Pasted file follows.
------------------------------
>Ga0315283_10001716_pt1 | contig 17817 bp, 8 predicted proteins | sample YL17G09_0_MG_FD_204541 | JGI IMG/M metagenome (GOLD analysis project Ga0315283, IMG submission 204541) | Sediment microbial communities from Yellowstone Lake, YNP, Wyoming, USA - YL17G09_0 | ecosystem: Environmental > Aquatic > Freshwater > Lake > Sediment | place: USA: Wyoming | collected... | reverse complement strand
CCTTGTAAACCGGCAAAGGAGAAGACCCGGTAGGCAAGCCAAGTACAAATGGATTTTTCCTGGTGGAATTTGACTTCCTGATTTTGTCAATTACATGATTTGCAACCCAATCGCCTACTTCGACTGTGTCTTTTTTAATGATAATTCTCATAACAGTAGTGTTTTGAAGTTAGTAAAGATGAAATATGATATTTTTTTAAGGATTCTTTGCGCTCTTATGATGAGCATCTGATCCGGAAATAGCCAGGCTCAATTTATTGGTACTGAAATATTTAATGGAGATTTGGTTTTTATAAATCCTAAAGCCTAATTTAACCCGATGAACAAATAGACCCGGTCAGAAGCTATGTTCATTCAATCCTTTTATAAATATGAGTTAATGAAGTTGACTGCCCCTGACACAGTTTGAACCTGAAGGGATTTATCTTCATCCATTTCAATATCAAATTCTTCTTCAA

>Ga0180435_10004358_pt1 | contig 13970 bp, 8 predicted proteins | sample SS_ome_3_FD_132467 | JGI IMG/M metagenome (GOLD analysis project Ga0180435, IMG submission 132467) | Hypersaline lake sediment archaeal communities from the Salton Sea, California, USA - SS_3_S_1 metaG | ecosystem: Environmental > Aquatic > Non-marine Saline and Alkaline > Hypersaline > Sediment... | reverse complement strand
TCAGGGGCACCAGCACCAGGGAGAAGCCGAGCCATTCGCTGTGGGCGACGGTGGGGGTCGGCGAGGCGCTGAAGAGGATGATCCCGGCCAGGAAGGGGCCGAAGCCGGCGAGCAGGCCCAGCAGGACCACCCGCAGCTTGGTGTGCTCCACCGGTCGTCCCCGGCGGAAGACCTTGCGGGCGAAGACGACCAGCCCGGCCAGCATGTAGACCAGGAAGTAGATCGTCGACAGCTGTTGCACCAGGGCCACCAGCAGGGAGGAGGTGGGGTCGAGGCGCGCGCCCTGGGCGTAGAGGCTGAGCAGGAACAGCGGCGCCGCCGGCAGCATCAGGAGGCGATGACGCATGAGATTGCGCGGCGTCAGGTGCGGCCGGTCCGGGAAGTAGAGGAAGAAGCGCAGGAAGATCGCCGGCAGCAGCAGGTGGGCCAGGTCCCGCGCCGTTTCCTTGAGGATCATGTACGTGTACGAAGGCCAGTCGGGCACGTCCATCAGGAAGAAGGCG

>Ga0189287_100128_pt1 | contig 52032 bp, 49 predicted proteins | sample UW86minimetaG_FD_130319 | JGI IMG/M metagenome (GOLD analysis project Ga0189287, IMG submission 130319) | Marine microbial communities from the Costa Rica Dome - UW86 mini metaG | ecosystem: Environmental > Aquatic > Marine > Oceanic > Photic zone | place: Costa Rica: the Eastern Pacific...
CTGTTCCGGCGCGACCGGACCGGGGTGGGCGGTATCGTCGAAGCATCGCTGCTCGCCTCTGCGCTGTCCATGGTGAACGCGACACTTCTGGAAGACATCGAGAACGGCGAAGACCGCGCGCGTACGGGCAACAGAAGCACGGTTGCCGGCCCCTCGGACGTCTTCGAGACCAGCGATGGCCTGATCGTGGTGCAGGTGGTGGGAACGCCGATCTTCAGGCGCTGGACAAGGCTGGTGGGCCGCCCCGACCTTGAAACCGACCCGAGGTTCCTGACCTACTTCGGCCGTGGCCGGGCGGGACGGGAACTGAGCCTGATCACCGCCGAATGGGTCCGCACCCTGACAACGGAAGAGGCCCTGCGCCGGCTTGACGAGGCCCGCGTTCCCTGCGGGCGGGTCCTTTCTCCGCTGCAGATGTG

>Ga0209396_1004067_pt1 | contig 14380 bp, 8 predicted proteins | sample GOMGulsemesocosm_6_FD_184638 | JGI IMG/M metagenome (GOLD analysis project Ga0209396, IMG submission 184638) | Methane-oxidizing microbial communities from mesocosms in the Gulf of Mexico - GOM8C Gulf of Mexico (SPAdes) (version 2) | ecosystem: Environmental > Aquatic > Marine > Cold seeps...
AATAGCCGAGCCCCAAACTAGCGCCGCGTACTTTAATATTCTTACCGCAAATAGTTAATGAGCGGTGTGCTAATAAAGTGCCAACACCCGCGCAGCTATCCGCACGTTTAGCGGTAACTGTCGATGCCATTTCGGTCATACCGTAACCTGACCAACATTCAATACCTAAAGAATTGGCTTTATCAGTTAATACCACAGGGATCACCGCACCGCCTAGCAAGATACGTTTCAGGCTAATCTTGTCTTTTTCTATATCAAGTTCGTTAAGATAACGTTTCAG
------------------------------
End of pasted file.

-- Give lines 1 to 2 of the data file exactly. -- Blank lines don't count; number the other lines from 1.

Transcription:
>Ga0315283_10001716_pt1 | contig 17817 bp, 8 predicted proteins | sample YL17G09_0_MG_FD_204541 | JGI IMG/M metagenome (GOLD analysis project Ga0315283, IMG submission 204541) | Sediment microbial communities from Yellowstone Lake, YNP, Wyoming, USA - YL17G09_0 | ecosystem: Environmental > Aquatic > Freshwater > Lake > Sediment | place: USA: Wyoming | collected... | reverse complement strand
CCTTGTAAACCGGCAAAGGAGAAGACCCGGTAGGCAAGCCAAGTACAAATGGATTTTTCCTGGTGGAATTTGACTTCCTGATTTTGTCAATTACATGATTTGCAACCCAATCGCCTACTTCGACTGTGTCTTTTTTAATGATAATTCTCATAACAGTAGTGTTTTGAAGTTAGTAAAGATGAAATATGATATTTTTTTAAGGATTCTTTGCGCTCTTATGATGAGCATCTGATCCGGAAATAGCCAGGCTCAATTTATTGGTACTGAAATATTTAATGGAGATTTGGTTTTTATAAATCCTAAAGCCTAATTTAACCCGATGAACAAATAGACCCGGTCAGAAGCTATGTTCATTCAATCCTTTTATAAATATGAGTTAATGAAGTTGACTGCCCCTGACACAGTTTGAACCTGAAGGGATTTATCTTCATCCATTTCAATATCAAATTCTTCTTCAA